Martínez spent the next 10 months in exile in Algeria and France, where she wrote a book, The Clandestine Prisons of El Salvador. But in 1978 she returned furtively to El Salvador and rejoined the guerrillas. She became an artillery specialist—and thus began the legend. "She is extraordinarily brave," marveled one fellow guerrilla. "In difficult moments in combat, she can be very serene and self-confident. But when she is not in the field fighting, she is very sensitive and sweet and feminine." One skeptical American observer charges that Martínez led a raid on the San Salvador airport and missed the complex with five mortar shells at point-blank range; withal, her saga has made her a Salvadorean Joan of Arc. "The people feel that she is a kind of superwoman," says one friend. "There have been a lot of incidents where people say, 'Ah, Ana will come back and punish them some day.' "
In fact, though, Martínez is emphasizing reconciliation, not punishment, in her rhetoric these days. "In the past everyone talked about a military solution, but there have been too many deaths," she says. "Everyone has suffered a death in their family." She has lost her oldest brother and his wife, and bristles at the suggestion that her movement is doctrinaire. "When someone speaks of revolution in Latin America, they think of terrorists. They think we are inflexible, that we don't think and that we can't change," says Martínez. "But we want to talk with others and exchange ideas." Martínez makes no secret of the fact that she hopes the Western officials she meets will transmit her message to their strongest ally. "We can't have a big influence on America, but other countries can. We are ready to talk to the Americans and find a solution with the junta, to find a common platform," she insists. "The Americans must be convinced that military aid will only make the situation in El Salvador worse. It will only mean more deaths."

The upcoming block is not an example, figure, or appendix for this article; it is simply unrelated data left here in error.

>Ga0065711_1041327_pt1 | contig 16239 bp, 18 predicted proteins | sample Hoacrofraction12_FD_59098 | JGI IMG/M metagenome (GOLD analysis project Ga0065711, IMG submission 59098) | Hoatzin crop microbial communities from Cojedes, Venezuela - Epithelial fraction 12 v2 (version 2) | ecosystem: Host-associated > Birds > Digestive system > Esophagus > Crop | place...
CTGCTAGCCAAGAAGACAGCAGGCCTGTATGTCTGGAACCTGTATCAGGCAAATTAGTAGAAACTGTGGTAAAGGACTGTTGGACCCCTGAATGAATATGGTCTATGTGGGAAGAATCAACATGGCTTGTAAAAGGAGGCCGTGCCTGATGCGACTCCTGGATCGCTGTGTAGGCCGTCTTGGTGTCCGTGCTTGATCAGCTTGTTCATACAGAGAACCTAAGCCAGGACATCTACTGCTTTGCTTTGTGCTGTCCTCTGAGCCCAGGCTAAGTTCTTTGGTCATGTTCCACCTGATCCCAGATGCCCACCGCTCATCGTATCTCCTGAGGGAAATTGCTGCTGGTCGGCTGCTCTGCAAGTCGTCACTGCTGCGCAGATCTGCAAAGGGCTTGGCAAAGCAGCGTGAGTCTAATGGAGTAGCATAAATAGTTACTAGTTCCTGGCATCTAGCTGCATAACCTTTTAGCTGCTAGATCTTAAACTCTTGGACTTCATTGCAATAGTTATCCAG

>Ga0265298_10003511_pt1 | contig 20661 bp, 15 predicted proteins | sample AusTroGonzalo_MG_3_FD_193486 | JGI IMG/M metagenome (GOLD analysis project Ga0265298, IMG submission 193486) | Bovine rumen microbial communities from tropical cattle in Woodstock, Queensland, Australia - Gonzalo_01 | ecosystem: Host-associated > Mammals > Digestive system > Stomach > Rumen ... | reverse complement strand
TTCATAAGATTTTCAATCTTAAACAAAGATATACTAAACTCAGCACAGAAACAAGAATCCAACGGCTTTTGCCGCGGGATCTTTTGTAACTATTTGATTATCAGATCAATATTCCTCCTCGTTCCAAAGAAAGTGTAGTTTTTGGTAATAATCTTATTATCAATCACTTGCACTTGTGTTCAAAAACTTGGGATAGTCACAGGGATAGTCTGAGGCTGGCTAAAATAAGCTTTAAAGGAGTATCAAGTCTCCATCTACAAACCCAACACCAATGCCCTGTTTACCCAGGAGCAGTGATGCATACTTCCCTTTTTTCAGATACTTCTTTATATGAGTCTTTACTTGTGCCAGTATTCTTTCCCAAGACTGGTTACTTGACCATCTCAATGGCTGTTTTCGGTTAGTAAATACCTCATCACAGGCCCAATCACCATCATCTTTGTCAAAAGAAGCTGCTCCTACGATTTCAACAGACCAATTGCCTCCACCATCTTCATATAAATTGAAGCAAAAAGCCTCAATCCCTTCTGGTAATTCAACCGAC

For the moment, Martínez's vision of a settlement seems improbable, to say the least. But there is no doubting her own desire to resume the workaday life she left a decade ago. Eighteen months ago, in a guerrilla ceremony, she married Francisco Maldonnado (a nom de guerre), 24, one of the commandos who kidnapped Porno to gain her release from prison. Yet she has not seen her husband since she left on her diplomatic mission five months ago. She accepts the separation as "a problem of the war" while shyly showing a wallet-size picture of "Claudio," as she calls him. Her personal needs are secondary to her political life—at least for the moment. "I dream of having a calm, stable family life once again," she says. "I don't live with a lot of fear, but there is always uncertainty—not for my life but for what my country wants and its future," declares the Commandante. "I don't see a change in my life until we find the magic solution to the situation in El Salvador. I think it's close. This year or next year we must find a solution. It can't go on much longer."